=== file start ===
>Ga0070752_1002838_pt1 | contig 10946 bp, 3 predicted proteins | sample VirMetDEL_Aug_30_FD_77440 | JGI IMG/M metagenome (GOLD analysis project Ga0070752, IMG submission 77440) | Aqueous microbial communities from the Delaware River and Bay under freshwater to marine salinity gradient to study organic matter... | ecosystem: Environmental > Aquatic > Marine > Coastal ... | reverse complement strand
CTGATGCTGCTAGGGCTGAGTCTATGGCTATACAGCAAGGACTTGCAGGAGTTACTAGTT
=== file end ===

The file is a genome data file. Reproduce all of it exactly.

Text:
>Ga0070752_1002838_pt1 | contig 10946 bp, 3 predicted proteins | sample VirMetDEL_Aug_30_FD_77440 | JGI IMG/M metagenome (GOLD analysis project Ga0070752, IMG submission 77440) | Aqueous microbial communities from the Delaware River and Bay under freshwater to marine salinity gradient to study organic matter... | ecosystem: Environmental > Aquatic > Marine > Coastal ... | reverse complement strand
CTGATGCTGCTAGGGCTGAGTCTATGGCTATACAGCAAGGACTTGCAGGAGTTACTAGTT